By Jerry Kremer
As a college administrator for 30 years, I have closely followed trends in higher education. I’m glad to see that many of our institutions are introducing new courses that reflect the changes that are happening.
There are many jobs for engineers, and many schools, like Hofstra, have created comprehensive programs to attract engineering students. But I never anticipated that there would be a critical shortage of teachers, and many colleges no longer have programs to train new ones.
Why do we have such a national shortage? Unfortunately, there are too many reasons. If you follow the news, you will learn that the state of Florida needs 8,000 teachers, but no one is rushing to work in the Sunshine State. Politicians, not colleges, caused Florida’s dilemma.
Florida has passed several laws governing what can be taught in the classroom, and many school boards are asking residents which books they want removed from library shelves. These requirements alone would discourage a teacher or any student from considering pursuing a degree in education.
Fearing for their personal safety, teachers and education students are also fleeing states such as Texas. Since the recent Uvalde tragedy, in which 19 students and two teachers were killed, some state officials have suggested teachers bring a gun to class.
Why would a college-bound student consider teaching a profession if he had to take firearms training to qualify for a job? Additionally, Texas Governor Greg Abbott is suggesting revisions to the school curriculum.
The salary level across the country is perhaps the biggest deterrent to potential new teachers. If you live in New York, Massachusetts, California, or Alaska, the starting salaries are attractive enough for potential candidates.
But Missouri, for example, has an average starting salary of $33,200, and the legislature has failed to appropriate new dollars to raise it. Because salaries in some 14 states are so low, teachers are forced to take second jobs to survive.
A National Education Association The 2021 survey found that the national average entry-level teacher salary is $41,000 and experienced teachers earn an average of $64,000.
An article by Emily Tate in the March issue of Mother Jones magazine highlighted the growing number of teachers working second jobs. The reporter interviewed 30 people, all of whom worked in gigs such as bartenders, delivery services, tutoring, Lyft or Uber drivers, retail salespeople and real estate agents.
Many interviewees found their jobs interesting and challenging, but admitted that having to work after hours and nights interfered with their mission to prepare for the challenges of the classroom.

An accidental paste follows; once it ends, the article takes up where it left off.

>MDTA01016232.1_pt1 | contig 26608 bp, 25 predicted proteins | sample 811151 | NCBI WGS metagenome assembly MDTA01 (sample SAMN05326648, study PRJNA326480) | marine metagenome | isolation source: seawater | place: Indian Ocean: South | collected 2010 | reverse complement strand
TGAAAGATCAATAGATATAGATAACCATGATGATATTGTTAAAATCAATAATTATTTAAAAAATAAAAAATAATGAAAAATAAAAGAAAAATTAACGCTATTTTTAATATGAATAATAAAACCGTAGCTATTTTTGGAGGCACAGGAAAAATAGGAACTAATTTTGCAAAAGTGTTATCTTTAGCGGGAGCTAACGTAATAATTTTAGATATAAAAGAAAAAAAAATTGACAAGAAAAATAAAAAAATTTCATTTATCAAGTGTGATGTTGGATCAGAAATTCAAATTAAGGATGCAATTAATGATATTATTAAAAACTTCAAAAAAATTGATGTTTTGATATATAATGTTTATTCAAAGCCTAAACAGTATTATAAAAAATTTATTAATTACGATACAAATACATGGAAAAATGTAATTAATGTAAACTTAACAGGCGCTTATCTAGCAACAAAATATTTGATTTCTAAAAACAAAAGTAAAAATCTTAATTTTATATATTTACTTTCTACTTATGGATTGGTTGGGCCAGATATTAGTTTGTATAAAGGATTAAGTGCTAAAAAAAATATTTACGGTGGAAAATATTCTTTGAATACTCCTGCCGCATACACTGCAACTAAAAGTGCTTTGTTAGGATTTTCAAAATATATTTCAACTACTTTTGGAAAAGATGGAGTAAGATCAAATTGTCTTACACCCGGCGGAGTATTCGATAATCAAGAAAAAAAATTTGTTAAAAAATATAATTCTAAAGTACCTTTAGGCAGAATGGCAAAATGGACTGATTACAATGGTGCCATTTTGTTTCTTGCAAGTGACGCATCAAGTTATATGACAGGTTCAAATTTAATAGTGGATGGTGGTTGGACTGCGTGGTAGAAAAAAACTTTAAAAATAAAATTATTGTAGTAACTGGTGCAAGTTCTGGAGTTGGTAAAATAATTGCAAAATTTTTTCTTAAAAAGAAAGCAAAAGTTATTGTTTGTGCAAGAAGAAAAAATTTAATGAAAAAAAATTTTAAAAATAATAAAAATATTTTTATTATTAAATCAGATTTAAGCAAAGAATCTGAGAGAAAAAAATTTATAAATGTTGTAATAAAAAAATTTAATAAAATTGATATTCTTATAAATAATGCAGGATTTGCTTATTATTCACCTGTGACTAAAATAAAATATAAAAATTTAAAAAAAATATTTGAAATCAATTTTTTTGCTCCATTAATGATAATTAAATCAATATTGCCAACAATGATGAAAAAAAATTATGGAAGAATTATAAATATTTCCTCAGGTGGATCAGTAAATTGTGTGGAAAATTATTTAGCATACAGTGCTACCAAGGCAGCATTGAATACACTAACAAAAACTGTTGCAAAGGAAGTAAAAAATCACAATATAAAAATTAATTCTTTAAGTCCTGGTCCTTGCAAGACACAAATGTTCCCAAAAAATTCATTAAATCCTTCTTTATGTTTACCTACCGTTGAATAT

Some observers would say there’s nothing wrong with teachers looking to supplement their incomes, but others would say teachers shouldn’t be forced to mark homework at 2 a.m.
Many years ago, I was asked to represent a Long Island school board in its negotiations with the district teachers’ union.
While some current trading tactics may have changed, the discussions I had had soured on me to do such work in the future.
The school board asked for an extra 30 minutes a day to help students who were falling behind and needed extra help. In addition, he proposed that starting salaries for new teachers be increased by 10%. These demands were rebuffed and the only discussion on salary was how much to pay teachers with 10 or more years of service.
Unable to find teachers, a number of school boards in Indiana and Ohio recently announced that they would accept anyone with a college degree to teach in their schools.
The deeper you dive into the national teacher crisis, the more you learn about why high school graduates are turning their backs on a college education and one of our society’s most important jobs, and why experienced teachers are taking their large numbers retired.
America has its priorities messed up when it comes to the teaching profession. A young baseball player drafted into the major leagues earns hundreds of thousands of dollars and can additionally be richly rewarded with bonuses and long-term contracts.
Is it asking too much to pay new teachers a decent salary? I don’t think so, but apparently many governments across the country have failed not only the teaching profession, but the children as well.
Jerry Kremer was a member of the State Assembly for 23 years and chaired the Assembly Ways and Means Committee for 12 years. He now runs Empire Government Strategies, a business development and legislative strategy firm. Any comments on this column? [email protected]